The program selects a word from the word list and speaks it load in a native accent. The user must type the word in a text box.
As has been pointed out, what you would be looking for here is
speaks it out loud, which can be shortened to
speaks it aloud.
@Arulkumar's answer suggests "reads aloud". I've suggested that's not specific enough, and that you really should say "reads it aloud". One thing that makes it important to be clear is that you usually think of "reading" as something which is done at with more than just one word. So it's good to be specific in the cases where it's more narrow.
If it were reduced down to just:
- The program selects a word from the word list and speaks it.
- The program selects a word from the word list and reads it.
- The program selects a word from the word list and says it.
Both "reading" and "saying" are things that can be done silently ("The newspaper says...", "When I give my friend a book, she reads it.") This makes "speaks it" look like the clearest--which it is--but to my eyes the word "speak" seems awkward without "out loud" or "aloud". (I don't know if there's any rule for why that would be, it's just how I feel about it.)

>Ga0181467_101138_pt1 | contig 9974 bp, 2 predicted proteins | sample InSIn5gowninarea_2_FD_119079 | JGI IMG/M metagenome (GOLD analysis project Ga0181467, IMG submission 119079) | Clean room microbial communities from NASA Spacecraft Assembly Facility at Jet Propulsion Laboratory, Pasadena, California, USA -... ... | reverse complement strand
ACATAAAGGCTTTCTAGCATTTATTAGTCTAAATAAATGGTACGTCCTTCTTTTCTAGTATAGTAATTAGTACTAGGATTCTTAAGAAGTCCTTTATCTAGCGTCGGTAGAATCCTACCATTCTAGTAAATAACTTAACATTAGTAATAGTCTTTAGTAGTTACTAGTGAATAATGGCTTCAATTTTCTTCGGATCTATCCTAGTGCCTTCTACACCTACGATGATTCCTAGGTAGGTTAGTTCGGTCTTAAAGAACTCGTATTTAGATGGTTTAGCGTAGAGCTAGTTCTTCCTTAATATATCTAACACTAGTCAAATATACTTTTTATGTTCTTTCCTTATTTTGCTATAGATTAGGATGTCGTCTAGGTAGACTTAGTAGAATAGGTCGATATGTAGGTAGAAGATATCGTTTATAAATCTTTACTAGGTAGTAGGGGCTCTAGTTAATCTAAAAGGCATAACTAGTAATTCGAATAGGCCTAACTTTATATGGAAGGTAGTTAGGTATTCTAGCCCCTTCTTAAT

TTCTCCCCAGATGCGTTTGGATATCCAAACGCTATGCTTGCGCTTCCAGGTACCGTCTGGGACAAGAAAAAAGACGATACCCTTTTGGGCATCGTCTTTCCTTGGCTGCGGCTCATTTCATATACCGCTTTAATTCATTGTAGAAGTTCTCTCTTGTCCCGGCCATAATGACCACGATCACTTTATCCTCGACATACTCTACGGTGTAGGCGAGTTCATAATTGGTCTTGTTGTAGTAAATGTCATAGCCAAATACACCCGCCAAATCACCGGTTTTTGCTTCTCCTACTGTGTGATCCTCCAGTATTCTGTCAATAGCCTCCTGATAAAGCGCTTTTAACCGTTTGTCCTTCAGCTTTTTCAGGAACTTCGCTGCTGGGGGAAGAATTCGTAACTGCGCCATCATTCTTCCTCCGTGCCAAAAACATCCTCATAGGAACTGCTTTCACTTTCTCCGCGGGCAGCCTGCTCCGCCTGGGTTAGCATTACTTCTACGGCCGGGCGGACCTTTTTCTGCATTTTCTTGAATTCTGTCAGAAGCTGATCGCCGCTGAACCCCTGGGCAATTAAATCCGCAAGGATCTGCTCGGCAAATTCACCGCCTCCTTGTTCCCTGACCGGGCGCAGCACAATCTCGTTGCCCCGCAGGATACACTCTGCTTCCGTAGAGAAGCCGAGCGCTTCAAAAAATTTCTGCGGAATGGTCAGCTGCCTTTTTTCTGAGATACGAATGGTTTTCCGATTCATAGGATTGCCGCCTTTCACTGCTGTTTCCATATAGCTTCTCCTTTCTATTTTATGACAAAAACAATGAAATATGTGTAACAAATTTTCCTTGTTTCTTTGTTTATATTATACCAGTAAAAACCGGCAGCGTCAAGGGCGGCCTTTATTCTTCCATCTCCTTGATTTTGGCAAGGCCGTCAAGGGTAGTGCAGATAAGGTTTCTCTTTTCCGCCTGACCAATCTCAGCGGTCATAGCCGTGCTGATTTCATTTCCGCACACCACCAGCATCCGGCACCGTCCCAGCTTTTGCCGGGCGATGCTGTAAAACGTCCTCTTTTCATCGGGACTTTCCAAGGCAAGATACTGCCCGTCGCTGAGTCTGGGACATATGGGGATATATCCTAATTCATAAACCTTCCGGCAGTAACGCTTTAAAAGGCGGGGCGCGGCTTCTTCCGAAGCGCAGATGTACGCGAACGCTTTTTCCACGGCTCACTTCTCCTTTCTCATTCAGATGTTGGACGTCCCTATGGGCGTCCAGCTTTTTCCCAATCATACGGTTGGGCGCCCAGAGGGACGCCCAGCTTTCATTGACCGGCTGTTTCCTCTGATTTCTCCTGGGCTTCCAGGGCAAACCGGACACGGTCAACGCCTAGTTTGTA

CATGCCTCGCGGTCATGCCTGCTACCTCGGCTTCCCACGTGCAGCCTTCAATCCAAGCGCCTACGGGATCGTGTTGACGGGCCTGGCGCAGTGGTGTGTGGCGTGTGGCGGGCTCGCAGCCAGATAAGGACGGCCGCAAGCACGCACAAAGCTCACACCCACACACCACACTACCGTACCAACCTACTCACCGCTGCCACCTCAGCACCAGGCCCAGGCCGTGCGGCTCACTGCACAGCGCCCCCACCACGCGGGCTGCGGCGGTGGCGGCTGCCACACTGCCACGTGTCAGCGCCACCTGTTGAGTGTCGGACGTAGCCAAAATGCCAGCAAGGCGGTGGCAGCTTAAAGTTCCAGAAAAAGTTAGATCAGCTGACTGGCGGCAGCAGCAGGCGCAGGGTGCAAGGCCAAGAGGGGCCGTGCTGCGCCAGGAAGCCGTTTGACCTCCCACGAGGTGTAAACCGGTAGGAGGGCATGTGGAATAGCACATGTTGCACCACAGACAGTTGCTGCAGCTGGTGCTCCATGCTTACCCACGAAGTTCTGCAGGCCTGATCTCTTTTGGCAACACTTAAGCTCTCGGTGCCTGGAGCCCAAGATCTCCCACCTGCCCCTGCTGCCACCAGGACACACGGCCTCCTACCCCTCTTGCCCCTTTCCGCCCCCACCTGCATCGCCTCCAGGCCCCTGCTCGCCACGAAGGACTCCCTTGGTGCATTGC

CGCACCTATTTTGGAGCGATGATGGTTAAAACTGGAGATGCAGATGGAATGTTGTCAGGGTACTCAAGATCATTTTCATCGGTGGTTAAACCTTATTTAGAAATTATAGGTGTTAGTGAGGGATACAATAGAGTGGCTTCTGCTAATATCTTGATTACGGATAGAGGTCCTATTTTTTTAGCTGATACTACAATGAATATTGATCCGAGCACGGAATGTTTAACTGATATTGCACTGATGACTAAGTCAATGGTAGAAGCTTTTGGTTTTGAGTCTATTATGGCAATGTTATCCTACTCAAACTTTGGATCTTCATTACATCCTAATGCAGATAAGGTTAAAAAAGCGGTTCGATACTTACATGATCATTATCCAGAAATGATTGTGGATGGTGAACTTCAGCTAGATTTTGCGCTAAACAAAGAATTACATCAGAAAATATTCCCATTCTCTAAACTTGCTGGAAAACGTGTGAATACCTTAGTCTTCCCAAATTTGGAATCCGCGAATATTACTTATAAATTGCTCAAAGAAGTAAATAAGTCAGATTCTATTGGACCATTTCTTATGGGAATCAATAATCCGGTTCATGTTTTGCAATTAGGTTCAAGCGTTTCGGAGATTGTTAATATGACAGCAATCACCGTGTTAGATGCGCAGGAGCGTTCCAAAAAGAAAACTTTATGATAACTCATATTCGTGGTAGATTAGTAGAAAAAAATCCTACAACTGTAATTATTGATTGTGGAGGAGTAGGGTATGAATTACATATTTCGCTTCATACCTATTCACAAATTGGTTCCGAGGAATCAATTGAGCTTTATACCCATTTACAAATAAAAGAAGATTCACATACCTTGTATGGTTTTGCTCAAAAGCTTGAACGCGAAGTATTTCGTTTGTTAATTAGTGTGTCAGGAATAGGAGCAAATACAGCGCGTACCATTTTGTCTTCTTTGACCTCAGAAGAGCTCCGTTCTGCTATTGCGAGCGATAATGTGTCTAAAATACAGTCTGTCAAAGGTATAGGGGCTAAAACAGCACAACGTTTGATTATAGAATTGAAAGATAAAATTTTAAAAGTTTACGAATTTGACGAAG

Though "reads" and "says" can be used to mean either silent or vocalized, the "default" for reading is silent, and the "default" for saying is out loud. So if it were just between the three above, I would likely choose #3.
That leaning would persist even as I added more words to make it clear it wasn't "saying" it by printing it on the screen. Certainly "says it in a native accent" is sufficient to supply the context. Putting in aloud is optional, but can't hurt:
- "The program selects a word from the word list and says it aloud in a native accent."
But with all those words in there, "says" or "speaks" or "reads" would be pretty much equal here.